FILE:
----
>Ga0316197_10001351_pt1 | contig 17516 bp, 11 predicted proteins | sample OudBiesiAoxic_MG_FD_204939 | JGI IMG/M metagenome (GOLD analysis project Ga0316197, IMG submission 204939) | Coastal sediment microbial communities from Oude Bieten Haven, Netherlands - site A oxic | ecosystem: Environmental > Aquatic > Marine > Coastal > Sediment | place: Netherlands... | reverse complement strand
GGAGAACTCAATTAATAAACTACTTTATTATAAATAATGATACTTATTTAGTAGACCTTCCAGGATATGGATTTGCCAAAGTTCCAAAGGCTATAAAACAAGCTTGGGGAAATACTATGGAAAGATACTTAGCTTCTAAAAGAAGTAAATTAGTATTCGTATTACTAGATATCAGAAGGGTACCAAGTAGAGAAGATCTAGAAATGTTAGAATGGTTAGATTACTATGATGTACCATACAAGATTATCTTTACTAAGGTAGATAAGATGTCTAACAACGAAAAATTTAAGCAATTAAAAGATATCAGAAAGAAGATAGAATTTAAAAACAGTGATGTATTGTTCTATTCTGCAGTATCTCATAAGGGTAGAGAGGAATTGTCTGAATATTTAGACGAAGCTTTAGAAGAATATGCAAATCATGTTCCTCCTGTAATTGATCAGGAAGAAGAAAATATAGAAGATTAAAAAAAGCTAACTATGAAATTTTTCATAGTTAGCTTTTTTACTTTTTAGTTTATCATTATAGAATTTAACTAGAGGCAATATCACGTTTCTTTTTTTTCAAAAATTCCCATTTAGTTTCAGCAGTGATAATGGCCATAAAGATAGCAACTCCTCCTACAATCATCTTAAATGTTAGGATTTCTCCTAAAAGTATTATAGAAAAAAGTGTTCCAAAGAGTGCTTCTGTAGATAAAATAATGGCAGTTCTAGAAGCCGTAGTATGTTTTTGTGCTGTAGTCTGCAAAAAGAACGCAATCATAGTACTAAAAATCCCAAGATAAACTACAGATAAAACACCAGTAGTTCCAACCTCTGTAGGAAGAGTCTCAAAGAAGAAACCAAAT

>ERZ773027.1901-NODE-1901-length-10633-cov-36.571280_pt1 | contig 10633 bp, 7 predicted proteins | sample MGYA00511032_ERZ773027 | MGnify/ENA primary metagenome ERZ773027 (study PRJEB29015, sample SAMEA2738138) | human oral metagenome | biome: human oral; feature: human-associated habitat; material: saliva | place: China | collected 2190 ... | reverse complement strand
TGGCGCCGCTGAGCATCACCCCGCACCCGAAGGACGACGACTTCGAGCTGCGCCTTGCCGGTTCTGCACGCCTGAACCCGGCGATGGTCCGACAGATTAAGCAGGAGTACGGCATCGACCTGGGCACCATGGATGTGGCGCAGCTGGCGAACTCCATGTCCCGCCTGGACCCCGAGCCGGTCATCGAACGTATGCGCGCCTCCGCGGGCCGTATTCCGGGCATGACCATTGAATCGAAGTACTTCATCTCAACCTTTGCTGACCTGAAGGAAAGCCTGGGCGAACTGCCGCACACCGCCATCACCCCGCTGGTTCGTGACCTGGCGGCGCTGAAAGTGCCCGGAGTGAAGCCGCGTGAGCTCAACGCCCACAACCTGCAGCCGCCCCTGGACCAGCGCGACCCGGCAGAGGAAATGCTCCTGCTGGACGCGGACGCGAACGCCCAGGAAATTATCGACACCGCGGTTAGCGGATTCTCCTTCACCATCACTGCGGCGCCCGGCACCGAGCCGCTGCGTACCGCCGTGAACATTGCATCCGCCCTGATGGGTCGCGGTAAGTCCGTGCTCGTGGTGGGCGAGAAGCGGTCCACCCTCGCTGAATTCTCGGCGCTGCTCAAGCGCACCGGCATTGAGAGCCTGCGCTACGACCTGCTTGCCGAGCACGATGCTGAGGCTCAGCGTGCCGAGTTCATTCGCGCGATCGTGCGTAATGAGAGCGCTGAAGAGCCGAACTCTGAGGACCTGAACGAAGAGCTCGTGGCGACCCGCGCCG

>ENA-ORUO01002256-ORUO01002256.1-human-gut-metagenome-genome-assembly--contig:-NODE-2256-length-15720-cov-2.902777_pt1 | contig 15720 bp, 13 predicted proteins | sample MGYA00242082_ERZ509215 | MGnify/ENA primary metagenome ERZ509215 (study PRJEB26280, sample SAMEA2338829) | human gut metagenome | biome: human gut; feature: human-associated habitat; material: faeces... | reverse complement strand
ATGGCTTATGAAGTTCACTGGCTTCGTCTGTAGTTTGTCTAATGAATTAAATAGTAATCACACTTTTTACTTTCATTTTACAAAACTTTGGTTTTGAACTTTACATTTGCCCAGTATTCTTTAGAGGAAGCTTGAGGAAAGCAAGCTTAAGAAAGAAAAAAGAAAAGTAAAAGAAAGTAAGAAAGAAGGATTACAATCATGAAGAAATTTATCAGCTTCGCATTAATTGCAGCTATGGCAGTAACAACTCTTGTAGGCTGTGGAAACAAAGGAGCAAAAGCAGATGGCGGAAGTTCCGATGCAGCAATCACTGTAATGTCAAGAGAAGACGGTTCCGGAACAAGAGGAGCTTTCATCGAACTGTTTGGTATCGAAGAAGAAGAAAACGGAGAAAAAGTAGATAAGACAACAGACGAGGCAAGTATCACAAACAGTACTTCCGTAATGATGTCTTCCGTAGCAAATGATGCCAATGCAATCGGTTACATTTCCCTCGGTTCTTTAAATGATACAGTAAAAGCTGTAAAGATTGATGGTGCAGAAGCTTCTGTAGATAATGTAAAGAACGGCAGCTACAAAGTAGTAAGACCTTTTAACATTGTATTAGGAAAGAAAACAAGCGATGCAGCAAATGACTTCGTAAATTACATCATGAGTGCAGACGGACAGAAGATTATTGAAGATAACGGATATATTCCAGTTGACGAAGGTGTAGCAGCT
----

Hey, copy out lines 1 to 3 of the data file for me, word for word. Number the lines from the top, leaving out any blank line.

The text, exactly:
>Ga0316197_10001351_pt1 | contig 17516 bp, 11 predicted proteins | sample OudBiesiAoxic_MG_FD_204939 | JGI IMG/M metagenome (GOLD analysis project Ga0316197, IMG submission 204939) | Coastal sediment microbial communities from Oude Bieten Haven, Netherlands - site A oxic | ecosystem: Environmental > Aquatic > Marine > Coastal > Sediment | place: Netherlands... | reverse complement strand
GGAGAACTCAATTAATAAACTACTTTATTATAAATAATGATACTTATTTAGTAGACCTTCCAGGATATGGATTTGCCAAAGTTCCAAAGGCTATAAAACAAGCTTGGGGAAATACTATGGAAAGATACTTAGCTTCTAAAAGAAGTAAATTAGTATTCGTATTACTAGATATCAGAAGGGTACCAAGTAGAGAAGATCTAGAAATGTTAGAATGGTTAGATTACTATGATGTACCATACAAGATTATCTTTACTAAGGTAGATAAGATGTCTAACAACGAAAAATTTAAGCAATTAAAAGATATCAGAAAGAAGATAGAATTTAAAAACAGTGATGTATTGTTCTATTCTGCAGTATCTCATAAGGGTAGAGAGGAATTGTCTGAATATTTAGACGAAGCTTTAGAAGAATATGCAAATCATGTTCCTCCTGTAATTGATCAGGAAGAAGAAAATATAGAAGATTAAAAAAAGCTAACTATGAAATTTTTCATAGTTAGCTTTTTTACTTTTTAGTTTATCATTATAGAATTTAACTAGAGGCAATATCACGTTTCTTTTTTTTCAAAAATTCCCATTTAGTTTCAGCAGTGATAATGGCCATAAAGATAGCAACTCCTCCTACAATCATCTTAAATGTTAGGATTTCTCCTAAAAGTATTATAGAAAAAAGTGTTCCAAAGAGTGCTTCTGTAGATAAAATAATGGCAGTTCTAGAAGCCGTAGTATGTTTTTGTGCTGTAGTCTGCAAAAAGAACGCAATCATAGTACTAAAAATCCCAAGATAAACTACAGATAAAACACCAGTAGTTCCAACCTCTGTAGGAAGAGTCTCAAAGAAGAAACCAAAT

>ERZ773027.1901-NODE-1901-length-10633-cov-36.571280_pt1 | contig 10633 bp, 7 predicted proteins | sample MGYA00511032_ERZ773027 | MGnify/ENA primary metagenome ERZ773027 (study PRJEB29015, sample SAMEA2738138) | human oral metagenome | biome: human oral; feature: human-associated habitat; material: saliva | place: China | collected 2190 ... | reverse complement strand